According to a UNAIDS/World Health Organization country profile, HIV prevalence in Cameroon was 5.1 percent in 2007. Approximately 540,000 people in Cameroon were HIV positive in 2007, the UNAIDS/WHO profile shows, and there were 39,000 AIDS-related deaths. Only about 25 percent of those eligible for ARVs were getting the necessary treatment.


Dr. Nkengasong said that Cameroon has only been able to start HIV-positive patients on ARVs in the last five years, thanks to grants from the Global Fund for AIDS, Tuberculosis and Malaria.

“Cameroon has created many treatment centers,” said Dr. Nkengasong, who visited his native Cameroon in May. “And as I speak they have 60,000 HIV patients on treatment, which is a truly remarkable achievement.”

Dr. Nkengasong and Dr. McArthur both said they would like to see PEPFAR’s reach expanded to include Cameroon. If PEPFAR could invest “just $5 million or $10 million, it could go a long way in Cameroon,” Dr. Nkengasong said. “You could have a big presence with a small investment.”

Although there has been some HIV treatment scale-up, Dr. McArthur has been unable to maintain funding for the Mezam Polyclinic’s HIV testing and research efforts. When Abbott sold its diagnostic business, which included its HIV screening tests, in 2005, Dr. McArthur could not find a new public or private sector partner.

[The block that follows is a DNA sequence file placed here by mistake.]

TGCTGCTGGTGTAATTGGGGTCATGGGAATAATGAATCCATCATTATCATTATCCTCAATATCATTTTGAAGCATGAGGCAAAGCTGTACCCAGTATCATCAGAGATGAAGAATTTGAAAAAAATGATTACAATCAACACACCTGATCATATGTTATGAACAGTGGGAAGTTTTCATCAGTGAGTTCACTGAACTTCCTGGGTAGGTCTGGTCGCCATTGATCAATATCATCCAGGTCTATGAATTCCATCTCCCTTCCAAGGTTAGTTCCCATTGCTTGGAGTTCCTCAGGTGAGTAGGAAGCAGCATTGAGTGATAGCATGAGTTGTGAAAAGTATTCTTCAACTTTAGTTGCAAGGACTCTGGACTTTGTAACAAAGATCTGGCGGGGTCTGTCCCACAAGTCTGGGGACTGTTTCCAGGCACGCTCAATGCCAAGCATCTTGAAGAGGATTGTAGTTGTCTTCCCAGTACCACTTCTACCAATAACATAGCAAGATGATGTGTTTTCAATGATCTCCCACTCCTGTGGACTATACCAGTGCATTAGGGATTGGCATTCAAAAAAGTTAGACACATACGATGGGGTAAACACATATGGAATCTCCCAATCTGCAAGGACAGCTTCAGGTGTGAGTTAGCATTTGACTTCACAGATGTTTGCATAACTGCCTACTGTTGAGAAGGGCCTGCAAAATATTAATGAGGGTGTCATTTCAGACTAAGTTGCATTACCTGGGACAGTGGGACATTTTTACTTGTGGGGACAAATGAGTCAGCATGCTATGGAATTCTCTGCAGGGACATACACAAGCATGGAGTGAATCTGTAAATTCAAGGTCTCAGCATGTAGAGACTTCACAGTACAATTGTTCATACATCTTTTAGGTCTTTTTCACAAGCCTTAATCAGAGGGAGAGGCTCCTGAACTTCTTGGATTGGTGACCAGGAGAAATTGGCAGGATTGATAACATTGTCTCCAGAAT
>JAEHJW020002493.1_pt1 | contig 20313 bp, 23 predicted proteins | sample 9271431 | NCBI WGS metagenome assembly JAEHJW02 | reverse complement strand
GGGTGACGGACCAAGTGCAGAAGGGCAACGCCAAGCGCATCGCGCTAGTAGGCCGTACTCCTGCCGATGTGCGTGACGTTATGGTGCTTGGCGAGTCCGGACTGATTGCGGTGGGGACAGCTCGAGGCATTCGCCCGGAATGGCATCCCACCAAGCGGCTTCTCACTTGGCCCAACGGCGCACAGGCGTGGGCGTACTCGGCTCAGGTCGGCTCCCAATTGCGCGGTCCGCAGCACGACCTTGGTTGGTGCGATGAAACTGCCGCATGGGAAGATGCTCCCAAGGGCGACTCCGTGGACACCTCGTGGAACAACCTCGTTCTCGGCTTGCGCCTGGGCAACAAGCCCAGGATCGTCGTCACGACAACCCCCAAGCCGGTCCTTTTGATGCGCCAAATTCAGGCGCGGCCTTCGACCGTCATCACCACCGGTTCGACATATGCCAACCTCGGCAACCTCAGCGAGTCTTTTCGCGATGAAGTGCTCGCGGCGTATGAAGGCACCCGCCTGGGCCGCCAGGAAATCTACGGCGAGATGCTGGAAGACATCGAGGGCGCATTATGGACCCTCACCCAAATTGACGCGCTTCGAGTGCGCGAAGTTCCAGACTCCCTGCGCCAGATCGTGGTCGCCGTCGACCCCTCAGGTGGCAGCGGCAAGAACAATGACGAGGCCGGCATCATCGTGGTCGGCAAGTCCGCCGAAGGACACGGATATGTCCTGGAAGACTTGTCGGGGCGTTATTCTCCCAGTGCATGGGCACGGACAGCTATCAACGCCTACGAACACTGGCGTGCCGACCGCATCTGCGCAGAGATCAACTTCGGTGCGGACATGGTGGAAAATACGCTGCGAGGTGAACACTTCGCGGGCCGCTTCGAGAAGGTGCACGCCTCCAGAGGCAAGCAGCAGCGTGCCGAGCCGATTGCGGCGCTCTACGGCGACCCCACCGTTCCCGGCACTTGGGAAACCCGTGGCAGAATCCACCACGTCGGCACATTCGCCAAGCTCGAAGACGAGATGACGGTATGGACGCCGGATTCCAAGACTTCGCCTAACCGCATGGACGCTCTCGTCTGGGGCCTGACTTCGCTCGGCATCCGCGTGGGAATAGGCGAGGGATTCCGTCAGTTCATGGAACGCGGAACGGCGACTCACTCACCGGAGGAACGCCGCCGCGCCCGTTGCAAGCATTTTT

As a result, she has ramped down her work on HIV genetics and retooled her Cameroon project to focus on tuberculosis, a major cause of mortality in HIV patients. WHO reports there were 36,000 new TB cases in Cameroon in 2007; 15,000 of those were among people who also have HIV.

Dr. McArthur recently entered into a new collaboration with TREK Diagnostic Systems, a microbiology company in Cleveland, which has agreed to provide its expertise and TB drug resistance technology for her work in Cameroon. A myriad of other small corporate contracts have enabled Dr. McArthur to continue providing free TB diagnosis, but her long-term dream—to establish a research center for emerging diseases—remains out of reach for now.

Dr. McArthur said the clinic she supports currently identifies approximately 600 confirmed TB cases per year and she hopes to double this over the coming two years. Her clinic is one of the few in Cameroon to offer more sophisticated TB tests that can distinguish between drug-susceptible and drug-resistant TB. The clinic’s staff works in collaboration with the Cameroonian government to connect TB infected patients with medication, which is provided through a number of organizations, including WHO.

According to WHO, TB treatment in all of Cameroon is implemented in accordance with Directly Observed Treatment, Short course, the strategy used to ensure patients complete their full regimen of medication. But Dr. McArthur expressed concern about the extent of the DOTS follow-up and worries about the emergence of drug-resistant TB in the country.

She is currently writing a grant application, hoping to secure funding from National Institutes of Health for infrastructure and capacity building in Cameroon; if she’s successful, that could make a world of difference.

“Instead of having two nurses, we’ll have ten,” she said. “And then we’ll be able to send a guy on a motorbike to follow up on patients to check that they take their TB drugs.We will also obtain more information on TB of value to TB patients in the US.”